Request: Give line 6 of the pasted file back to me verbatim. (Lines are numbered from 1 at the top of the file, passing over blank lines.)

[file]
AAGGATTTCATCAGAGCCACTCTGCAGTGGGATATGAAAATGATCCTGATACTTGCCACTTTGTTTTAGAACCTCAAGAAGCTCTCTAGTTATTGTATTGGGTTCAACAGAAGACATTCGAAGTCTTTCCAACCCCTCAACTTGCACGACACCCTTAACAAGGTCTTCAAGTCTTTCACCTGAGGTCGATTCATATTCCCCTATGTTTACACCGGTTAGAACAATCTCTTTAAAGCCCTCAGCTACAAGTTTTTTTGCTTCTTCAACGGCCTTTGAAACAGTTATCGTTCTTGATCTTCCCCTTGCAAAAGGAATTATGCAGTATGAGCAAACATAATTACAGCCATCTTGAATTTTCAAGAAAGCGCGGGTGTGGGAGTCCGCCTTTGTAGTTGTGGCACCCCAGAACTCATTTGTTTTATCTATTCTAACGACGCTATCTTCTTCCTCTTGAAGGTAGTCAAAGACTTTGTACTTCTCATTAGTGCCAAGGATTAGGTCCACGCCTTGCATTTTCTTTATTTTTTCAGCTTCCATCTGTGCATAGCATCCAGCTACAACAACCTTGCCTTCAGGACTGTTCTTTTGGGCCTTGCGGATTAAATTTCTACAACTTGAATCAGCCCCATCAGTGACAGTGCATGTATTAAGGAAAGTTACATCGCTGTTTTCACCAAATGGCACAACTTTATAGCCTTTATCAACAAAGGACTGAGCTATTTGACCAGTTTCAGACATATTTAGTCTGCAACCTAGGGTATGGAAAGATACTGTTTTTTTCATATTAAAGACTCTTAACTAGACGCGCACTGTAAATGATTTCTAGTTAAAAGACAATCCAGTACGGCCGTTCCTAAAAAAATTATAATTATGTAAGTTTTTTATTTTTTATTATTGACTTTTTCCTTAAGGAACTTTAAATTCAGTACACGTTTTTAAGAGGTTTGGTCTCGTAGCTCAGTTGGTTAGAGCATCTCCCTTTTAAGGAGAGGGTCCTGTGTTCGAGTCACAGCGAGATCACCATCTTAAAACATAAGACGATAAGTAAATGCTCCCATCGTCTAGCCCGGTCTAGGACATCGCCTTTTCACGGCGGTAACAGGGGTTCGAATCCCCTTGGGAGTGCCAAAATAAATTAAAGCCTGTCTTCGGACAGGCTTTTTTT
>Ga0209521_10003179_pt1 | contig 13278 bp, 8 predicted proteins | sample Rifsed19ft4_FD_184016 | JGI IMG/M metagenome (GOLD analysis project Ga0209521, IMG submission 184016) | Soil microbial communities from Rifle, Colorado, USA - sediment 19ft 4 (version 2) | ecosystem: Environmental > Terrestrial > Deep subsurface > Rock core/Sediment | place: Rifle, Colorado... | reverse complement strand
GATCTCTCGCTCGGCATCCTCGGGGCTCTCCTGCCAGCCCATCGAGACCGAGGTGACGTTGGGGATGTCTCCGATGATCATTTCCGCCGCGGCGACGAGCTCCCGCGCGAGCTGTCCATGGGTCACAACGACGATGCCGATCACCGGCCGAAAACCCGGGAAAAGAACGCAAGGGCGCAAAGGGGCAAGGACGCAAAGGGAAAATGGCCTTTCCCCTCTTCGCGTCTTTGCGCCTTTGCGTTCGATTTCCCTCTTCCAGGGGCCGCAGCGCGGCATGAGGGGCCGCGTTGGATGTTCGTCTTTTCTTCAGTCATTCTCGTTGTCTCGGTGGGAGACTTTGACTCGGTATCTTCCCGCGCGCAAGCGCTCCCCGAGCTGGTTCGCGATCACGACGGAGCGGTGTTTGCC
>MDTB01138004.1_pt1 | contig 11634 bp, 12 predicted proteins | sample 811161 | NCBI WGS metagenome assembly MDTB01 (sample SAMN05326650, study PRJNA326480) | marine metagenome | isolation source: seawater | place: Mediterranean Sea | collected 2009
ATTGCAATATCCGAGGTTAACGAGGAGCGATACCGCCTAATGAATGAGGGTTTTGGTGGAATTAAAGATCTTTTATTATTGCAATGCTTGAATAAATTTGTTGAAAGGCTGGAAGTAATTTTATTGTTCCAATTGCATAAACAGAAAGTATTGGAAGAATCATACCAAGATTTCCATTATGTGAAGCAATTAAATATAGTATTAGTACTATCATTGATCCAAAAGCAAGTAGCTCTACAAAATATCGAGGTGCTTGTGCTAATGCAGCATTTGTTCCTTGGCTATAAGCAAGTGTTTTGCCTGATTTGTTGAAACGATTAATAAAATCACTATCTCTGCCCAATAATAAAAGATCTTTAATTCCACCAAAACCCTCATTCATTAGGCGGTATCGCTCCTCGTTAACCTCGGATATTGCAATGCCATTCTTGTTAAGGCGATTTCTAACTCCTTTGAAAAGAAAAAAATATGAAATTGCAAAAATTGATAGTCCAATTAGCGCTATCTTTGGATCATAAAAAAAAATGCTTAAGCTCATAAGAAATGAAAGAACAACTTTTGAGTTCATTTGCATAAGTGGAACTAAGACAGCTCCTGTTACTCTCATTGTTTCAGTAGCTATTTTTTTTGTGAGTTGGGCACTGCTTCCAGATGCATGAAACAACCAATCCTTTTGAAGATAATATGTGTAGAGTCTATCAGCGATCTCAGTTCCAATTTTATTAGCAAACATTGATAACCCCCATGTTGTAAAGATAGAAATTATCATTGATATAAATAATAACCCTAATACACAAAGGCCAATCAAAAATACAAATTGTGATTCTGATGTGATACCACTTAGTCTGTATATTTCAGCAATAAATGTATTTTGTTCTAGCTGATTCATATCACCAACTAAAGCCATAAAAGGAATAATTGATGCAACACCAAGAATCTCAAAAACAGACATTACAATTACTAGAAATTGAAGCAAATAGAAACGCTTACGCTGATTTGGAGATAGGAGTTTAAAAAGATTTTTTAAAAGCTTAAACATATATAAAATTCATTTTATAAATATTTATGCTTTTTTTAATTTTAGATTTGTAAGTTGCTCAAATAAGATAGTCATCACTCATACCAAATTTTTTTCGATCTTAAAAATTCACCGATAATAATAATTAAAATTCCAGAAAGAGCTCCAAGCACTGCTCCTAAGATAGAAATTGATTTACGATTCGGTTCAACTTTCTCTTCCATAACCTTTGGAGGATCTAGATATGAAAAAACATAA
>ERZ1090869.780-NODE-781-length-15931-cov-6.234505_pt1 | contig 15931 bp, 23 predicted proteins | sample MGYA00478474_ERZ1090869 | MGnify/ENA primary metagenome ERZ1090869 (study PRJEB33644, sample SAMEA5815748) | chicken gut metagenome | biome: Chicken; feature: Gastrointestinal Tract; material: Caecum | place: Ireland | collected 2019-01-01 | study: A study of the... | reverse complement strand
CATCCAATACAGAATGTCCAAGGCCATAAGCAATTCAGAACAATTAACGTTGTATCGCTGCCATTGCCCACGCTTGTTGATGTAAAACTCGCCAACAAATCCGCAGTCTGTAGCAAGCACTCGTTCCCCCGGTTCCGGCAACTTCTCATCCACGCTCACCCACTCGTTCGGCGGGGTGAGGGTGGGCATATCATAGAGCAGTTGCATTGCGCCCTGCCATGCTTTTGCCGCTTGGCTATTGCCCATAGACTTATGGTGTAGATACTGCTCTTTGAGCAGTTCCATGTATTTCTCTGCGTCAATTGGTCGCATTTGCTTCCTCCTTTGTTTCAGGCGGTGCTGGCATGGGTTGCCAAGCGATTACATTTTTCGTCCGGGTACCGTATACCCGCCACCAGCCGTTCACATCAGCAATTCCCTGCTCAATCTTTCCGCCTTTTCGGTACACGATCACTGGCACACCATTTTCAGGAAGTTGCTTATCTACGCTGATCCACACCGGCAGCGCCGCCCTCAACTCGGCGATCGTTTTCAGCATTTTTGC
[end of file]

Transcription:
>ERZ1090869.780-NODE-781-length-15931-cov-6.234505_pt1 | contig 15931 bp, 23 predicted proteins | sample MGYA00478474_ERZ1090869 | MGnify/ENA primary metagenome ERZ1090869 (study PRJEB33644, sample SAMEA5815748) | chicken gut metagenome | biome: Chicken; feature: Gastrointestinal Tract; material: Caecum | place: Ireland | collected 2019-01-01 | study: A study of the... | reverse complement strand